When you find yourself attempting to cheat while playing Mafia Wars on Facebook, take that as a sign that you’re taking the moral of the game a bit too seriously.

Nevertheless, for those less than honest mobsters that want an easier way to ’86 the rat, one wrong click may cost them more than just the game.

New phishing scams using toolbars that advertise ways to cheat at popular Zynga games like Mafia Wars have been popping up that lure users to access their Facebooks through a button featured on the toolbar. The toolbars direct Facebook users to fake websites that appear to be the Facebook login page and collect usernames and passwords. fbpshtb44_thumb11

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mm_twitterThis past weekend Twitter users were subjected to a Chinese phishing scheme that stole many users Twitter login credentials. Apparently, the hackers used GroupTweet, so humorous links began appearing in individual tweets as well as many public feeds. The widespread reach of this virus has caused concerns for Twitter users.

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phishingNearly 100 people were charged with aiding a national identity theft ring that attacked thousands of bank accounts and stole millions of dollars.

An indictment released Wednesday charged 50 people in Los Angeles with running the “phishing” program in conjunction with another 47 people that were arrested in Egypt. The phishing scam works like most, where Egyptian hackers would direct people to fake bank sites and get them to enter sensitive financial information. The FBI says it’s the largest number of defendants ever charged in a cyber crime case.

The identity theft has supposedly affected thousands of accounts and drained millions of dollars. This mass arrest across country lines has proven that governments worldwide are being more diligent when it comes to cyber crimes and computer safety.

(Via Associated Press)


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gmail-security-issue-300x300Google’s Gmail has become the target of an industry-wide phishing scam. Phishing is when hackers create fake websites in an attempt to get voluntary information like e-mail or bank account passwords. Although this particular phishing scheme originally targeted Hotmail accounts, BBC News has seen lists detailing more that 30,000 Gmail accounts that have been hacked into and posted online.

A Google spokesperson stated “We recently became aware of an industry-wide phishing scheme through which hackers gained user credentials for web-based mail accounts including Gmail accounts. As soon as we learned of the attack, we forced password resets on the affected accounts. We will continue to force password resets on additional accounts when we become aware of them.” The company spokesperson stressed the fact that the attack was “not a breach of Gmail security.”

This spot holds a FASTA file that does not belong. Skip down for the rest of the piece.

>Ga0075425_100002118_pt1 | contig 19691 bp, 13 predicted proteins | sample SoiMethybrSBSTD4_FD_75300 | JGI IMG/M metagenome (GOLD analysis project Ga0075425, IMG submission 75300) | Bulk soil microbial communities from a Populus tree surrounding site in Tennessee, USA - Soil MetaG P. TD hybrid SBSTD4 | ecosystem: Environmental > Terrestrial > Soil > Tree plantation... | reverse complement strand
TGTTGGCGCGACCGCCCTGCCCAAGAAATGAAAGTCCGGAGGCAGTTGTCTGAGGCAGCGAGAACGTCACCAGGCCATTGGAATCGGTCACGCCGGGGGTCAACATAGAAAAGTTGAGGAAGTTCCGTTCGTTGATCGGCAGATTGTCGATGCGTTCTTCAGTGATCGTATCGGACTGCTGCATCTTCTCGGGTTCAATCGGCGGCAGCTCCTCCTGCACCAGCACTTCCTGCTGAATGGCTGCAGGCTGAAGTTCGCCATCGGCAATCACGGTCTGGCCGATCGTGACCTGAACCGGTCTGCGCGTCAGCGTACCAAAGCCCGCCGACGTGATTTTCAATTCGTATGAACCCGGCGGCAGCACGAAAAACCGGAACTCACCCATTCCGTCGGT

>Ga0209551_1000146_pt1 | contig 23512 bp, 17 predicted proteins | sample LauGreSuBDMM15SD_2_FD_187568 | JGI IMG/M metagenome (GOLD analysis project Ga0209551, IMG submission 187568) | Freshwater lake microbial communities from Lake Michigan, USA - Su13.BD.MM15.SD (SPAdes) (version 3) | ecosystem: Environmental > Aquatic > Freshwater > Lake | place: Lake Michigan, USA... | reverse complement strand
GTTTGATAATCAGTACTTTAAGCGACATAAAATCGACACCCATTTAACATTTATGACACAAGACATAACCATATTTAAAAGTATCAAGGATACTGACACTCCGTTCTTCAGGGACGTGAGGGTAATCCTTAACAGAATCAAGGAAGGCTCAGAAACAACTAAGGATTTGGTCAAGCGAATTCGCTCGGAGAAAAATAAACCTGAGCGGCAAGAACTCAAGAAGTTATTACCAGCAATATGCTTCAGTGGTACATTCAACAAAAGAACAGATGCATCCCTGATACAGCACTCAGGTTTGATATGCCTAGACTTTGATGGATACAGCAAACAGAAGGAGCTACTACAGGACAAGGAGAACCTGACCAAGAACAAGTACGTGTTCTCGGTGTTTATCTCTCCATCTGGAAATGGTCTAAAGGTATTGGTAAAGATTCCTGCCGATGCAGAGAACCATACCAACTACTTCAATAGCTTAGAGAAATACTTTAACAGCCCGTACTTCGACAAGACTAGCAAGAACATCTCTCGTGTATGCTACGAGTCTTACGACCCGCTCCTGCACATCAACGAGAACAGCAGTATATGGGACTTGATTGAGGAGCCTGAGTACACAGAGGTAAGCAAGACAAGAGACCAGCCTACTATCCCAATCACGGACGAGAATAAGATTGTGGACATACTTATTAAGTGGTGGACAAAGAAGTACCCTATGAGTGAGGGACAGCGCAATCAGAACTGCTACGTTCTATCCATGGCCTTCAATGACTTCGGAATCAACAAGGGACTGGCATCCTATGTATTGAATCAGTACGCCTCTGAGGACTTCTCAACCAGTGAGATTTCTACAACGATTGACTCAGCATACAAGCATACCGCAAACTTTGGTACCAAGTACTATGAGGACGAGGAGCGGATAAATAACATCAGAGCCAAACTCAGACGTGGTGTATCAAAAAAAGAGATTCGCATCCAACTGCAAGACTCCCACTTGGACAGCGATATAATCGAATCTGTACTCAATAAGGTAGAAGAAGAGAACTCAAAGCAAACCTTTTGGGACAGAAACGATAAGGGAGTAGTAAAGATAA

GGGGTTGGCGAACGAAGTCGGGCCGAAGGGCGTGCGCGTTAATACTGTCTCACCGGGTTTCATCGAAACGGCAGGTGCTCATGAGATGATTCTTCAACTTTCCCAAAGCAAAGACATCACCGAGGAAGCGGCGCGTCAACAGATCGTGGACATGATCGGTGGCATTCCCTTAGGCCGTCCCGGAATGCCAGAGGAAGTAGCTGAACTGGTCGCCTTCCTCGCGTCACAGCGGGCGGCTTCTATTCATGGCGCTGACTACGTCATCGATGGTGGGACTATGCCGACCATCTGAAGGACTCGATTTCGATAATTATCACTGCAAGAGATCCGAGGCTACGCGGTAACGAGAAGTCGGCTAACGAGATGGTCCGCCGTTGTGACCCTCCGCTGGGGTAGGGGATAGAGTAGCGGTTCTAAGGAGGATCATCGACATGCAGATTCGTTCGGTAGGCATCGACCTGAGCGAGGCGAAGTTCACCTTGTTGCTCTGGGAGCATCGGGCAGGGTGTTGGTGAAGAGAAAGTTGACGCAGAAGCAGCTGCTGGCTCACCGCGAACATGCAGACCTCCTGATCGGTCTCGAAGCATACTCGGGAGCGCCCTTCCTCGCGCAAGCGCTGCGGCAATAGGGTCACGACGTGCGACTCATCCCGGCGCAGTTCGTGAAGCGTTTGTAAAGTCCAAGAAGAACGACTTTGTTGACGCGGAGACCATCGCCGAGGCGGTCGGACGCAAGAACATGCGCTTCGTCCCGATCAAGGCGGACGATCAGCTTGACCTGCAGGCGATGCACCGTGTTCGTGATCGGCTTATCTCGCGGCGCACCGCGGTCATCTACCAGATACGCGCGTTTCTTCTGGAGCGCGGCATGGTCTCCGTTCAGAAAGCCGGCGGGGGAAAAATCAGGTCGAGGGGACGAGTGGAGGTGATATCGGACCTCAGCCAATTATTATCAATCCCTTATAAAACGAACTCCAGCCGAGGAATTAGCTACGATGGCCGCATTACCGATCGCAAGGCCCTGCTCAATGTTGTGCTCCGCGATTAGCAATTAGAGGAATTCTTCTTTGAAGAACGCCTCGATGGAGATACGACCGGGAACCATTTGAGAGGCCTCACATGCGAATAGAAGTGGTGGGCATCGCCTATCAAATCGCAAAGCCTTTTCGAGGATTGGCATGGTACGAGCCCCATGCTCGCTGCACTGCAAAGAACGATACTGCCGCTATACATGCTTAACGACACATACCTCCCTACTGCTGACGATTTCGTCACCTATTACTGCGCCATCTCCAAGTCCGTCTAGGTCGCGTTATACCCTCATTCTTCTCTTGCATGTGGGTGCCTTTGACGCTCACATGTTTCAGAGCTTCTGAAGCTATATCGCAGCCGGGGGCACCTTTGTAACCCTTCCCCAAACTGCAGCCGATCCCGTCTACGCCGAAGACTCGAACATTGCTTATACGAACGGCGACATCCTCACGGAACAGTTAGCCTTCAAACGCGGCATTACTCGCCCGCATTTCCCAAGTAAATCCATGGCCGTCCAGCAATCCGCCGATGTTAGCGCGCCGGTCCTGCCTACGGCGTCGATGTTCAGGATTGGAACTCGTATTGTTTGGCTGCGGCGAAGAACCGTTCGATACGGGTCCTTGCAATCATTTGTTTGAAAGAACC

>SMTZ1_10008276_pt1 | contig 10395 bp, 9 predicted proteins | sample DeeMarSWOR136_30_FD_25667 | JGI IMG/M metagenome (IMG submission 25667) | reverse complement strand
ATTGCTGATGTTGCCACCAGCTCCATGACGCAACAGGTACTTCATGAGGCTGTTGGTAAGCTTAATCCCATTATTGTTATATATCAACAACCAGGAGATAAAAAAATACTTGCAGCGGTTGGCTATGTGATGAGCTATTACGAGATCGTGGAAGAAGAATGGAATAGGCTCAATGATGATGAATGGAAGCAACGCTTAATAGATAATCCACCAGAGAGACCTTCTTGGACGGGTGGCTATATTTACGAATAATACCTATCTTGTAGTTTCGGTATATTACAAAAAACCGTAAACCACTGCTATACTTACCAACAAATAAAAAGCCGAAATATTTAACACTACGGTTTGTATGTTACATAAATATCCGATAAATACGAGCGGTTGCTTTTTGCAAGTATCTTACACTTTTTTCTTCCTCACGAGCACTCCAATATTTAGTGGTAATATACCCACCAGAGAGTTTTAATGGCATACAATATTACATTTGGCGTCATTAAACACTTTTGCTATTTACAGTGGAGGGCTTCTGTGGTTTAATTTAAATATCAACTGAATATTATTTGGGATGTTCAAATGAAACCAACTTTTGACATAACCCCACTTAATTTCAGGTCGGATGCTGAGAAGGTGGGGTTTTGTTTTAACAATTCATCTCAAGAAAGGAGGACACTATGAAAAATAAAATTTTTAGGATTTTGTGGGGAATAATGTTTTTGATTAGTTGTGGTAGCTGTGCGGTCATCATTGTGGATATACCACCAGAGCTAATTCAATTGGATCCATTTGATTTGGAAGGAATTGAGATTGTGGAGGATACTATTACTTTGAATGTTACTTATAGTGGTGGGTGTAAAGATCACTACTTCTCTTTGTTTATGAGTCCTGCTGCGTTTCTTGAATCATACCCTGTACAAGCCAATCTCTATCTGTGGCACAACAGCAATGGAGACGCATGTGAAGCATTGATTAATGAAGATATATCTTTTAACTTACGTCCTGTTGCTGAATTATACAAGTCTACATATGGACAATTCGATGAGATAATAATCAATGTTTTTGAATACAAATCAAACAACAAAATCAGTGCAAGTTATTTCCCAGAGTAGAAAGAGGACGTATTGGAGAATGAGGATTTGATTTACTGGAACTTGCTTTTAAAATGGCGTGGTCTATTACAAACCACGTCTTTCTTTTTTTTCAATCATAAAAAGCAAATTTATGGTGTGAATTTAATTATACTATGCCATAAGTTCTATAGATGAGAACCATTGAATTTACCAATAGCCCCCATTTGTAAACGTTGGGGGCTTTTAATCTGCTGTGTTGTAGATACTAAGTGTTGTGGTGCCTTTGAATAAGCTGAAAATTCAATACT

Google discovered the scam after a list of 20,000 victims emerged containing Hotmail, Aol, Yahoo, and Gmail accounts. Though some of the accounts are unused or fake, it has been confirmed that several of the accounts are real and are in use daily. A spokesperson for Microsoft stated that phishing was an “industry-wide problem.” A Yahoo spokesman urged customers to “take measures to secure their accounts whenever possible, including changing their passwords.”

The biggest risk according to a study by Sophos Security firm, was the fact that 40% of people use their e-mail passwords for every other website they have an account with, making hacking almost easy. Carole Theriault, a Sophos employee, told BBC News “Getting access to one password can give someone access to lots of things. People need to see a difference between an online bank account and booking cinema tickets online.” It is important for computer users to install and continually download updates for their security systems to help protect against scams like these. Users should also be wary of the links given to them in e-mails from people they don’t know and even the ones they do.

(Via BBC News)



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twitterUsers of the social networking website Twitter have yet another virus to fear. According to these latest reports, there is a new worm related to a phishing scam floating around Twitter and it’s using the system’s direct messages to spread.

An already compromised account will send a direct message to another account with a body similar to:

“rofl this you on here? http://videos.twitter.secure-logins01.com.”

Once users click on the link they are asked to submit their information via a fake Twitter login page. And, once they’ve entered their login information, hackers use the compromised account to send a fresh batch of messages to all of the person’s Twitter followers. By luring unsuspecting users with “rofl is this you?” promises of a funny picture, victims are inclined to click on the fake link and thus subject themselves to the phishing virus.

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